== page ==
Accessibility Features Loaded by Default Option for Windows Ease of Access to be booted upon startup Multiple languages supported Speech Recognition Huge list of shortcuts Ability to program custom commands Compatibility with most browsers Scalable User Interface Elements High Contrast Selection Tool On screen keyboard tool for touchscreen monitors and tablets (Windows 7 & 8 only)

Apple OS X: VoiceOver
Accessibility Features Loaded by Default Option for Windows Ease of Access to be booted upon startup Multiple languages supported Speech Recognition Huge list of shortcuts Ability to program custom commands Compatibility with most browsers Scalable User Interface Elements High Contrast Selection Tool Special gestures on mouse/trackpad for quick access to tools Supports over 50 refreshable braille display models from various manufacturers Features beyond those of visual impairment - native support for hearing and motor skill impaired, as well Same features within iOS

Screen Readers that are Trending

Refreshable Braille Displays

These devices, though relatively new and expensive, offer a digital experience with a traditional braille feel. The braille is replicated by a series of pins that actuate according to what is highlighted/selected on the computer screen. The pins form the braille and the user has both a screen reader and a more familiar tactile experience. Many commercial screen readers, as well as Apples native VoiceOver, are starting to accommodate these devices by adding special drivers and commands.

Refreshable Braille Displays

Just remember . . .
We should not leave students with disabilities out. At some point in your professional career you will encounter someone with a visual impairment. Keep ideas for Universal Design in mind when making information available. Resources are available with a varying price range.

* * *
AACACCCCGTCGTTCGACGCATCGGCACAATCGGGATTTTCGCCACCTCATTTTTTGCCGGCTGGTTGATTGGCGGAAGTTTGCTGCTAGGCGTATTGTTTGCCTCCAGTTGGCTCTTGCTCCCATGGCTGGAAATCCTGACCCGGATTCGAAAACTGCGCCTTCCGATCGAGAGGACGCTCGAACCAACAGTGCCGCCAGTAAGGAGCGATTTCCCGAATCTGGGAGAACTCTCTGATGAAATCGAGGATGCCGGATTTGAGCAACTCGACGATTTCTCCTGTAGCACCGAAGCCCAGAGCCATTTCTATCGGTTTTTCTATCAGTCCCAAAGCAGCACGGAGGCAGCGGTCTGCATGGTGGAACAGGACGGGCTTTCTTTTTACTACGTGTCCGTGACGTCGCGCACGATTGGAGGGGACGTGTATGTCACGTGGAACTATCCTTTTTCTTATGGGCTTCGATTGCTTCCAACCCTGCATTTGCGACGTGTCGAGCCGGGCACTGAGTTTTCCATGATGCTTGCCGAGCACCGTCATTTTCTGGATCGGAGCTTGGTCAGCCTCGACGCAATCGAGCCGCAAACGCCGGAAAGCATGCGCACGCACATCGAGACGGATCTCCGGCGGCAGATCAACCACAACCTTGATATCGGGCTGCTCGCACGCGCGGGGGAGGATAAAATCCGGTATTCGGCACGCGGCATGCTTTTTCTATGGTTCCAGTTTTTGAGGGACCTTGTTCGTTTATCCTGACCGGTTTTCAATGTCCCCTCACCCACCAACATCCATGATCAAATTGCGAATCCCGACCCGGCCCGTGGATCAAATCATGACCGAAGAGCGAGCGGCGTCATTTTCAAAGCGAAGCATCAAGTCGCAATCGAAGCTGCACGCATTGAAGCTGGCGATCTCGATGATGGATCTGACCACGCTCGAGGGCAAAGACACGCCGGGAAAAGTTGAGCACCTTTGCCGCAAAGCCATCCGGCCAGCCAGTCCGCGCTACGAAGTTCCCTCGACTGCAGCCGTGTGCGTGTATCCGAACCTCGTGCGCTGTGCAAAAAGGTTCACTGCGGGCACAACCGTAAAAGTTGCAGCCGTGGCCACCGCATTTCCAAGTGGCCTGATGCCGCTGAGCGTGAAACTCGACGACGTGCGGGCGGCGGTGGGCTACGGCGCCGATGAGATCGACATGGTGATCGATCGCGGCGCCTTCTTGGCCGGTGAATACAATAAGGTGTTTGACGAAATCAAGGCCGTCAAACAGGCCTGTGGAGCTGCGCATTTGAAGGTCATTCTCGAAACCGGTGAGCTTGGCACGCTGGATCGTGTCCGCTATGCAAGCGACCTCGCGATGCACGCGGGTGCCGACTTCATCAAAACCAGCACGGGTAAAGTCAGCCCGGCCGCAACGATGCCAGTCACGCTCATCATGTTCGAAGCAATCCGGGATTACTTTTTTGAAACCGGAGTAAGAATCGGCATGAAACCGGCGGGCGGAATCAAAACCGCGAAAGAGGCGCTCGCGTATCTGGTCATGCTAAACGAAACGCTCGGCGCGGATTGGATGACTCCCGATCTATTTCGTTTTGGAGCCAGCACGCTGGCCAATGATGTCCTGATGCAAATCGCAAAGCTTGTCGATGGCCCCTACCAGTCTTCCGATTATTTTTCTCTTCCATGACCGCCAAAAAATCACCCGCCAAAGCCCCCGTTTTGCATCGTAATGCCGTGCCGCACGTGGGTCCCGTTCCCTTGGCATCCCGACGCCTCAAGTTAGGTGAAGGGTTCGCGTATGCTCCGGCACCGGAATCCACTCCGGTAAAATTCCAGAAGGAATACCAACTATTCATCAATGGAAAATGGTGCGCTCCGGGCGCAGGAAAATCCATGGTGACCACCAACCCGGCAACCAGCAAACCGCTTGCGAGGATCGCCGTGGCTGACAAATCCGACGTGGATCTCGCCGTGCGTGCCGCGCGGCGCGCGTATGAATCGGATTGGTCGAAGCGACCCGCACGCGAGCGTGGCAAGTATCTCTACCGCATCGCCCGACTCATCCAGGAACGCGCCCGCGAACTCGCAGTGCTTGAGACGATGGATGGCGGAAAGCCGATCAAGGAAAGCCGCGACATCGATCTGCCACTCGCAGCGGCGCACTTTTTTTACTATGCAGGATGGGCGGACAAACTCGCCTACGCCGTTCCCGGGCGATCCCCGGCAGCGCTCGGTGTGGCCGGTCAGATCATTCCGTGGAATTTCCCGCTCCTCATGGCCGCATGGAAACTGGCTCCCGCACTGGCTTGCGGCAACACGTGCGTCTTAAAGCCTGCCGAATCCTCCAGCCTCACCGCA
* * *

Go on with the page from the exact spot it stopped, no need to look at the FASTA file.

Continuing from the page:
Resources:
Aldrich, C. (2013). National eye institute. Retrieved from http://www.nei.nih.gov/ Apple Computers, (2014). Accessibility: VoiceOver. Retrieved from: http:// www.apple. com/accessibility/osx/voiceover Carrin, J. (2014). Florida division of blind services. Retrieved from http://dbs.myflorida.com/ Education.com Inc., (2006). Visual Impairments. Retrieved from: http://www.education. com/reference/article/visual-impairments1/ Ferfoglia, L. (2008). Lighthouse international. Retrieved from: http://www.lighthouse.org/ Gunn, G. (2013). Prevent blindness Northern California. Retrieved from: http://northerncalifornia. preventblindness.org/ Hall, S. (2014). The national research and training center on blindness and low vision. Retrieved from http://www.blind.msstate.edu/ Hecker, S. (2013). Prevent blindness. Retrieved from http://www.preventblindness.org/ Jackson, A. (2014). Glaucoma research foundation. Retrieved from http://www.glaucoma.org/ Jaws. (n.d.). Retrieved from http://freedomscientific.com Kurzweil 3000. (n.d.). Retrieved from http://www.kurzweiledu.com Levine, M. (2010). Research to prevent blindness. Retrieved from http://www.rpbusa.org/rpb/ Lighthouse International, (2014). Prevalence of Vision Impairment. Retrieved from website: http: //www.lighthouse.org/research/statistics-on-vision-impairment/prevalence-of-vision-impairment/ Loy, B. (n.d.). Job accommodations network. Retrieved from http://askjan.org/index.html National dissemination center for children with disabilities. (2013). Retrieved from http://nichcy.org/ Nvda. (n.d.). Retrieved from http://www.nvaccess.org Schepens Eye Research Institute, (2014). Vision Disorder Simulations. Retrieved from website: http: //www.schepens.harvard.edu/vision-disorder-simulations/the-eye/vision-disorder-simulations.html Sun, E. (2010). Amd alliance international. Retrieved from http://www.amdalliance.org/ Tech-Ease 4 All. (2014, February). How to Use Narrator in Windows 7. Retrieved from website: http: //etc.usf.edu/techease/4all/vision/how-do-i-use-narrator-the-screen-reader-included-with-windows-7/ White, W. (2014). American Academy of Ophthamology. Retrieved from http://www.aao.org/aao/